I also say there isn’t a statute of limitations on spoilers…I’m not perfect on this, but I try not to give away the Wizard of Oz or Shakespeare, for that matter. An eight-year old encountering the Wizard of Oz for the first time today has just as much right to enjoy it as an eight-year old who read it in 1900, in my opinion.

Why do people spoil books?

I have some speculation…

Some people appear to actually do it maliciously. I’ve seen it happen where that appears to be the case, and more than once. “Rosebud is <snip>, people!” That might come out of nowhere, in a forum. It’s a form of intellectual or emotional bullying…using superior power (knowledge of what happens…and knowledge is power) to force that superiority on somewhat less powerful.

In some cases, there is an assumption: “Everybody knows that.” Shared knowledge is a great bonding agent. It cements a group…we are part of the same group because we know and understand the same things the same way. Geeks like me do that all the time: we’ll reference some relatively obscure character or story. However, that’s different from spoiling…saying, “I’ve got a bad feeling about this” and looking for recognition is very different from revealing the big shocker from that same universe. Saying, “If I only had a brain…” is different from revealing the twist there.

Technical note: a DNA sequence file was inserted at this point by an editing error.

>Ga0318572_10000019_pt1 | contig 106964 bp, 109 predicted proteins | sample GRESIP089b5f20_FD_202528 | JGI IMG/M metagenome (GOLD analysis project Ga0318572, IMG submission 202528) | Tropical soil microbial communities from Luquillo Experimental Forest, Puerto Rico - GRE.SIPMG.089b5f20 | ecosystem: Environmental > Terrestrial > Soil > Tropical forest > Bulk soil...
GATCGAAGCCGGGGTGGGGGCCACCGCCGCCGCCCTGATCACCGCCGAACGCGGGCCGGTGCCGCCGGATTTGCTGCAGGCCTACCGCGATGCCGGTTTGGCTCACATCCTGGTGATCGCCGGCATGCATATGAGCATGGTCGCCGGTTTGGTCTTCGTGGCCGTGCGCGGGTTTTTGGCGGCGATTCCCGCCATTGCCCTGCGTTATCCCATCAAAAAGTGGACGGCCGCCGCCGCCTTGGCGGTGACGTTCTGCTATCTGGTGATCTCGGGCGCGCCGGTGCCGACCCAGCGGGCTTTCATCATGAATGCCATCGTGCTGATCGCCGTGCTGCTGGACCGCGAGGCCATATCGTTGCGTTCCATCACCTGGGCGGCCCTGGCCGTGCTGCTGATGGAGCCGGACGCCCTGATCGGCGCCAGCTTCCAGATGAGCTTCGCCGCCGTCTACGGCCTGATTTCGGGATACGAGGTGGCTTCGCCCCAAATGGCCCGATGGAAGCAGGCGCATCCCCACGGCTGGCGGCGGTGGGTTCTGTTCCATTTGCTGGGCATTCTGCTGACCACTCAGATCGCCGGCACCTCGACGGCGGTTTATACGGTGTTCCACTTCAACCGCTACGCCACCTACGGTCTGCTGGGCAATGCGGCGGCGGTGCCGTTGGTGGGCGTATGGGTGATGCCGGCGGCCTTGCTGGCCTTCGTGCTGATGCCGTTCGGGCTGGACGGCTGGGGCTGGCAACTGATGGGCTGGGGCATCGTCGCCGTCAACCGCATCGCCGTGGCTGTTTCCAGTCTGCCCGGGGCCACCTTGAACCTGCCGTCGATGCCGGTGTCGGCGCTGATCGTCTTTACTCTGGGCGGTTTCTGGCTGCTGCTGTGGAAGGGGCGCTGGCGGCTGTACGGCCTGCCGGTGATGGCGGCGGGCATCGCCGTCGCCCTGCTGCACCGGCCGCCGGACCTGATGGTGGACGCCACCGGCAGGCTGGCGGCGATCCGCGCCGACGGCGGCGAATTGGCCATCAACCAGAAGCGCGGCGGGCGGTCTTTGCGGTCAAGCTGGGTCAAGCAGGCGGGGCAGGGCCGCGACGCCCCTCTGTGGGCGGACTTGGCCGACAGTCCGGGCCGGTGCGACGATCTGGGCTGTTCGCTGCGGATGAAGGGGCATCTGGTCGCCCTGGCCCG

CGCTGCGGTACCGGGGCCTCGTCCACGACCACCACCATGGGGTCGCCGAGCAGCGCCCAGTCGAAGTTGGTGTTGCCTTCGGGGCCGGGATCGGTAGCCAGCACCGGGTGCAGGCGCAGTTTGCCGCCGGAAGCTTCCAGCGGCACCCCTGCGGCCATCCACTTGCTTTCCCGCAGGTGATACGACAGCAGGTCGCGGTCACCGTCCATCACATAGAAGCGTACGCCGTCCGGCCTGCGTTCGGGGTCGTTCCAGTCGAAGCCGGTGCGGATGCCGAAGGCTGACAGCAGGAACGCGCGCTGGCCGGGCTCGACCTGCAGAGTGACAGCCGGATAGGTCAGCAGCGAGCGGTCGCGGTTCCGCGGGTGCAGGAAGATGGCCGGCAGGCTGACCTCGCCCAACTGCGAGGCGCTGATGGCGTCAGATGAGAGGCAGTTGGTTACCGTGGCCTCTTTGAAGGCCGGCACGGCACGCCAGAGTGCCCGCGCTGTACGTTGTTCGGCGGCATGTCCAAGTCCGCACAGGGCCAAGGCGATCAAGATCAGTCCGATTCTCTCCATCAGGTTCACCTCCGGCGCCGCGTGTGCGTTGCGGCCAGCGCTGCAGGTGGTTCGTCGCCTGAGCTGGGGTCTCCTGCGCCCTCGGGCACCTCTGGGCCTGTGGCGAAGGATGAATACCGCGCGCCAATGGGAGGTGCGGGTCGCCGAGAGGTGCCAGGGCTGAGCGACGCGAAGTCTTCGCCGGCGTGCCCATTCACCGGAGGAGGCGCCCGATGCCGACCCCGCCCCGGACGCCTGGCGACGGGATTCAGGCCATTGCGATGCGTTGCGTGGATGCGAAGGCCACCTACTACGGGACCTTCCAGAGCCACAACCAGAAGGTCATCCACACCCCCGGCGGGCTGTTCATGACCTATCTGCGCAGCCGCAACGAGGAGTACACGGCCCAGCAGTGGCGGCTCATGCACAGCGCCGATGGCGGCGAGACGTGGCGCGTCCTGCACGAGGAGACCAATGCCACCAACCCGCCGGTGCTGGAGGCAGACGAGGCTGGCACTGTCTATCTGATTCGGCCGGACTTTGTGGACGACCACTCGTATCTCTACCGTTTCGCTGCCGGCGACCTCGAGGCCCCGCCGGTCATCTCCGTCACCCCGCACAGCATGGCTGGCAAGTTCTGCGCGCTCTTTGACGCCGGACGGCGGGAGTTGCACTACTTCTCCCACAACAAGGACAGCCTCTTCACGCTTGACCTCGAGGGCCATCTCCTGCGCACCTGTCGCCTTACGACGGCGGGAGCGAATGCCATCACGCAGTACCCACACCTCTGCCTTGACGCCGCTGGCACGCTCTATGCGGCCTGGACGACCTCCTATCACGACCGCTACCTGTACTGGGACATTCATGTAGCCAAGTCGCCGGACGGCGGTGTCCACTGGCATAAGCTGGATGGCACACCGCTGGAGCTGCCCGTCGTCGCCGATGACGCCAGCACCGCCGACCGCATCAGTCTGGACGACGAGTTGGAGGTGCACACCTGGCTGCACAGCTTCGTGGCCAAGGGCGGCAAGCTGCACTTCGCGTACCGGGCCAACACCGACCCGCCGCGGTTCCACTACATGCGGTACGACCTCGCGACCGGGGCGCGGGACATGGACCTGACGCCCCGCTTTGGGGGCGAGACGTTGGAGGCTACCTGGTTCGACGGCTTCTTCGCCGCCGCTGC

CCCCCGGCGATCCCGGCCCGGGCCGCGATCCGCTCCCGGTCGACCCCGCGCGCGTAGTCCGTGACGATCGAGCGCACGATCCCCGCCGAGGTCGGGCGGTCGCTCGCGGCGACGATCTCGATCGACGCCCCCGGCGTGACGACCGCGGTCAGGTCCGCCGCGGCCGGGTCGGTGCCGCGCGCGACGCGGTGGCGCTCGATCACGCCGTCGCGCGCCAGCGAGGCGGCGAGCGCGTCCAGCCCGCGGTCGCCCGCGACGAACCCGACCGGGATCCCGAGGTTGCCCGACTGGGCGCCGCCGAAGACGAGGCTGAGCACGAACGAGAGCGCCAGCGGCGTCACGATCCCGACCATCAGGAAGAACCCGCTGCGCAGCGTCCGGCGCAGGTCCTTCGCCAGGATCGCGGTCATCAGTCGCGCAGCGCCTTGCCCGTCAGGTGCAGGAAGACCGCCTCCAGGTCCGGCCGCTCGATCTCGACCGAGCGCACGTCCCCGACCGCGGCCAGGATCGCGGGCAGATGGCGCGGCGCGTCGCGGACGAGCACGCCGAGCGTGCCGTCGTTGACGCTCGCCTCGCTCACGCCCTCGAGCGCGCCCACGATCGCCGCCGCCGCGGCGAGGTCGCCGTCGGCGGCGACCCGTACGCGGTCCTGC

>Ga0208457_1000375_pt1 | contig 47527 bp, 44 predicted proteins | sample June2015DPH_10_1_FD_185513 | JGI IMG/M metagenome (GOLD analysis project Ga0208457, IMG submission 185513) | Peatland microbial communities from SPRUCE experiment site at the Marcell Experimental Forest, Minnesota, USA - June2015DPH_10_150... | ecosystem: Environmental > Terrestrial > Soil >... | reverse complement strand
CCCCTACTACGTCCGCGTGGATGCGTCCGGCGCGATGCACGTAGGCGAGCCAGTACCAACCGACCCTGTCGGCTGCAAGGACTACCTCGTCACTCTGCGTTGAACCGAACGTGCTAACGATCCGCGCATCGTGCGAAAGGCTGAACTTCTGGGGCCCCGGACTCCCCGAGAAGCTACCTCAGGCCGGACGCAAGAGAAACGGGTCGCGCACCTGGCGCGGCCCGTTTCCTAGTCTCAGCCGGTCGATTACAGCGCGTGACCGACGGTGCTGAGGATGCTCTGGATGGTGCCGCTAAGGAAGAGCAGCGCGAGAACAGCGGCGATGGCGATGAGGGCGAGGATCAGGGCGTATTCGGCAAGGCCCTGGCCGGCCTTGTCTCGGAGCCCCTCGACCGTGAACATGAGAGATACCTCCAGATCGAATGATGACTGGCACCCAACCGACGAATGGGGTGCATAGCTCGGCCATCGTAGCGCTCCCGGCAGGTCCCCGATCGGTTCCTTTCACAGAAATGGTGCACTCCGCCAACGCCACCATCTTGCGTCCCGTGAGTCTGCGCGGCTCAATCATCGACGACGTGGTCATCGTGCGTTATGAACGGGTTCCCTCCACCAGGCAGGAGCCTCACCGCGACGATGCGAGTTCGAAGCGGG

In today’s society, it’s always possible that your public words will reach an audience who doesn’t know what you and your friends know…it might be a child, or someone from outside your culture, or a reading newbie in the case of books.

All of this is also different from accidental disclosure. If you are eating lunch after seeing a movie and discussing with your friend who saw it with you, you aren’t consciously trying to spoil it for the people in the next booth. If we do that, I tend to talk in low voices, and I usually hold the details for the car or for home…but that sort of thing isn’t what I was seeing this morning that made me delete this

Adweek post by Angela Natividad

from the ILMK Flipboard magazine.

It’s called

“This Bookstore’s Clickbait Headlines on Facebook Are Actually the Plots of Classic Novels
Finally, a noble use of an iffy strategy”

I saw that, and the first headline wasn’t a spoiler. So, I flipped it.

Then, when I read it, there were a couple that were really classic spoilers.

I stopped my exercise (I can flip articles while I do some of my exercise routine), and got on the computer so I could efficiently delete it.